Spain Rehabilitation Center at the University of Alabama at Birmingham, met Edith Lukabwe, the founder and director of Home of Hope, an orphanage that serves disabled children. After working with the children and Lukabwe, she knew she had to act.During a mission trip to Uganda in 2011, Jenny Agricola found her calling. Agricola, an occupational therapist at the
“I couldn’t forget what I saw,” Agricola said. “I felt like God had given me more than I would ever need. I believe to whom much is given, much is required. So, I took a leap of faith and said ‘I don’t know how I am going to do it or how I’m going to raise the funds, but I am going to partner with her and trust God to make a way.’”
When Agricola first met Lukabwe, she was 30 years old, caring for her five children, including her son Derrick, who was born with cerebral palsy, and 30 other orphans. Lukabwe opened her home to other children with disabilities after her own experience trying to find care for her son.
“In Uganda, if a child has a disability, it is typically looked upon as a curse, and there are no resources for help,” Agricola explained. “After going through that experience, she started taking in children with disabilities who had been abandoned by their parents due to their disability. In many cases, in order for the mother to remarry if the father leaves, she needs to not have a disabled child to care for, so it leaves the mothers with little option but to abandon their children.”
Seeing the work Lukabwe was doing, and also her lack of resources, Agricola formed Our Hope International to help support the orphanage. Since it began in 2011, the nonprofit has raised money to buy land, build a new house and build a second building to provide more space to care for more orphans. Today, 64 children live at Home of Hope, which is now registered as a non-governmental organization in Uganda.
“She has taken in children who had been left tied up in a house or abandoned on the side of the road,” Agricola said. “Now that Home of Hope has the status as a non-governmental agency, if the government finds a child who is at risk, they bring him or her to the orphanage.”
Through a child sponsorship program, each child has a bed with a mosquito net, blankets, clothes, medication, food, water and additional resources for care. The funding also goes toward running the facilities and paying for additional staff.
“We began a child sponsorship program where you can sponsor a child for $45 per month,” Agricola explained. “The money helps pay for clothes, food, medicine, clean water, occupational therapy, and the staff who are now on board at Home of Hope.”
They have bought cows and chickens to help sustain them, hired 20 staff members to help Lukabwe care for the children 24/7, and also brought a nurse and two occupational therapists on board. The specially trained staff have helped parents in the community care for their disabled children, who otherwise may have abandoned them.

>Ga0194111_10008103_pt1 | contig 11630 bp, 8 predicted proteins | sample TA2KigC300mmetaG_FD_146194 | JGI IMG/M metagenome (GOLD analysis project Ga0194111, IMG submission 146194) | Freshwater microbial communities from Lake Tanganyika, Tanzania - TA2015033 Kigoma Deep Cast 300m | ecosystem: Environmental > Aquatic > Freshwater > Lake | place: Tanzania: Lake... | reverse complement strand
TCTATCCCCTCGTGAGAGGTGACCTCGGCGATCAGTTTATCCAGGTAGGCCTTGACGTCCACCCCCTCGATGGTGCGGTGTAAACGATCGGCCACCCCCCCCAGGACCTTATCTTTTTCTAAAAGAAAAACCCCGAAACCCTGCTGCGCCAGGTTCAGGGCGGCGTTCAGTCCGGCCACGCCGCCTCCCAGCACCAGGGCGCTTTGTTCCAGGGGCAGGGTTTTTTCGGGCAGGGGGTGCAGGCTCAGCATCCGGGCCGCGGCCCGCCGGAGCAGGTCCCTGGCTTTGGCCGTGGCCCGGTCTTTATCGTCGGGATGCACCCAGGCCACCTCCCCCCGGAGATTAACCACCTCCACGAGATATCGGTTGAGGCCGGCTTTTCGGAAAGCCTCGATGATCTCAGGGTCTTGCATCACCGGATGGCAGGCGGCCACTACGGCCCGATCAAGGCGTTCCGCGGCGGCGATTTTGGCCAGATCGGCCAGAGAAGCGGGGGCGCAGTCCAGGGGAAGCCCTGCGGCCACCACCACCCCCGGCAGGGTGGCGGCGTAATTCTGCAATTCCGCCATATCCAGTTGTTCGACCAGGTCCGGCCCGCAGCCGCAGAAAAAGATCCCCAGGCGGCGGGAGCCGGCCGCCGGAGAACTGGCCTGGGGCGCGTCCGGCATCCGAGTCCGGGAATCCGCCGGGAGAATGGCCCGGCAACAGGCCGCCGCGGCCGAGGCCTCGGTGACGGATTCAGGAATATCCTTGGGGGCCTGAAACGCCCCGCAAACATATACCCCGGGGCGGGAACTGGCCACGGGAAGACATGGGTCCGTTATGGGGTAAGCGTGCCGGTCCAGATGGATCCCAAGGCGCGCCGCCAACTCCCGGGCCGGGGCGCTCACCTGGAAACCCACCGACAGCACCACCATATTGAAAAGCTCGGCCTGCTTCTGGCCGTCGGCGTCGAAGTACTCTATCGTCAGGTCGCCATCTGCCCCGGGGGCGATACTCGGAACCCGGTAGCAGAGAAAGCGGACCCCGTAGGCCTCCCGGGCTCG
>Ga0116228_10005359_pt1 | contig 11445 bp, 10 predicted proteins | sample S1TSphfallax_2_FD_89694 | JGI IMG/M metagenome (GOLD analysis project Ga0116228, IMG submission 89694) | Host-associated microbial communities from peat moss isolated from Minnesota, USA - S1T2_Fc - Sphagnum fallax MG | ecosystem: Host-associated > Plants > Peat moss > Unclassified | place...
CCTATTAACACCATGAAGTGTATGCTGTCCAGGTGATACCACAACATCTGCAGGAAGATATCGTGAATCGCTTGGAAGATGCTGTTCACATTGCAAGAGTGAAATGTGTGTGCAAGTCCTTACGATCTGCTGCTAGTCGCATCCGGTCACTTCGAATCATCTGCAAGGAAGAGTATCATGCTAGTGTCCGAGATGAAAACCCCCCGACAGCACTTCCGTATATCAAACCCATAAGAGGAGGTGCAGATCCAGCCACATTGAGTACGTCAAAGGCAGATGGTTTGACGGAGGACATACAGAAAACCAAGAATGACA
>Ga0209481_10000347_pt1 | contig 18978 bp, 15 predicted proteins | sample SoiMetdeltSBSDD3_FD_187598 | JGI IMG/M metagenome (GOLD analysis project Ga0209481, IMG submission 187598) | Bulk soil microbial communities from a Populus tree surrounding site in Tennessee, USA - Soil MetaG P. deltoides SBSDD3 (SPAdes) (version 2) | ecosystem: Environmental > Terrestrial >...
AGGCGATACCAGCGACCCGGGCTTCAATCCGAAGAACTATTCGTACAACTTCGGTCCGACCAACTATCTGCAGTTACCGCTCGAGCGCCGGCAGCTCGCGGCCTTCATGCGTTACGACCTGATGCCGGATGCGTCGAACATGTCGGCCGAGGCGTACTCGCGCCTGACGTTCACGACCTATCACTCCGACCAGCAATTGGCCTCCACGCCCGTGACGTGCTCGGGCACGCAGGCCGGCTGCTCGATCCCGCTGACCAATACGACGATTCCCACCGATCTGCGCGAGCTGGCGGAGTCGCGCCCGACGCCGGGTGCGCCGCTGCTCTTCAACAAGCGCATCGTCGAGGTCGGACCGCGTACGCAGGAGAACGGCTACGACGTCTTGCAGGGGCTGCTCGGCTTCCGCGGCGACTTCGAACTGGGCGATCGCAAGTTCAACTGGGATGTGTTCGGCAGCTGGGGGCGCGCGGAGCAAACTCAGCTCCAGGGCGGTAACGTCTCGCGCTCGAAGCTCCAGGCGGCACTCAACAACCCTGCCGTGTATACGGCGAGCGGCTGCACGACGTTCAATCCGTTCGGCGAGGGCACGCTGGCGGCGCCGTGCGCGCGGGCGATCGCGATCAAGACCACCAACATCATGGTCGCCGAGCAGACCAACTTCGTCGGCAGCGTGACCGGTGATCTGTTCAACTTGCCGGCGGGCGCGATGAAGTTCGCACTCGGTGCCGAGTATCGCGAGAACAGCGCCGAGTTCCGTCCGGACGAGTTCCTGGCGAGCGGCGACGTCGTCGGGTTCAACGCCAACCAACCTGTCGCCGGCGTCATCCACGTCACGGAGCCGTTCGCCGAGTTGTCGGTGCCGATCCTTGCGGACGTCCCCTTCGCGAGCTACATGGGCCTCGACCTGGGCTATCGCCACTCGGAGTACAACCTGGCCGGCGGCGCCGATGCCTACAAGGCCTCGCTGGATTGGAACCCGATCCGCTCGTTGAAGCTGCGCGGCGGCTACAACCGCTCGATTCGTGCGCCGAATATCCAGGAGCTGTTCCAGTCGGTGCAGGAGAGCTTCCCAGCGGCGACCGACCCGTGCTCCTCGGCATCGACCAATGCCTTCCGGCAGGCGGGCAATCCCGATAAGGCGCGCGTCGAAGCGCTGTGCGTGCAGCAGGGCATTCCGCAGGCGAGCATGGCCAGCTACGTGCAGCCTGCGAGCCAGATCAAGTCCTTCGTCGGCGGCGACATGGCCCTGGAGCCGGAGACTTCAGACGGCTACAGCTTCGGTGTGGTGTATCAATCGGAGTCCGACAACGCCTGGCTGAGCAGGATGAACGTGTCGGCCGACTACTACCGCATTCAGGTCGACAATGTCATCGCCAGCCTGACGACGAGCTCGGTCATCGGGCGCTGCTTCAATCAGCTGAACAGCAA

“Every month, they do home visits to families where they know there is a child with a disability,” Agricola explained. “They check in on the family, ask them what they need, provide therapy and give the parents guidelines on what skills to work on with the child. The goal is to give them the things they need so they can keep their child and care for their child in their home.”
The funds have also raised money to send the children to school, something that would not have been an option without Our Hope International.
“Our Hope has worked tirelessly to get school sponsors for the children at Home of Hope,” Lukabwe said. “Those children are now at school and are learning. Along with the education, they are helping them succeed in life. Every trip, they bring devices that help the children in their physical development, like wheelchairs and walkers that they customize to fit them. Some are now able to sit up in a wheelchair or walk with a walker. That wouldn’t have happened without them.”
Our Hope International takes a team of people to Uganda every summer, including Agricola; her husband, Corey Agricola, a chaplain at UAB; an occupational therapy professor at Alabama State University; and several occupational therapy students.
Agricola has seen the role Our Hope has played since its inception in the example of one young girl named Amina, whom she met in 2012.
“Amina is deaf and, at the time, did not know how to sign. She had no way to communicate,” Agricola said. “Because of the child sponsorship program, she now goes to school, she is fluent in sign language, and she is studying to get her beauty license to run her own business. To see her evolve from this little girl who was scared and couldn’t communicate to an ambitious young woman has been amazing. She had the desire to do more; she just needed the opportunity.”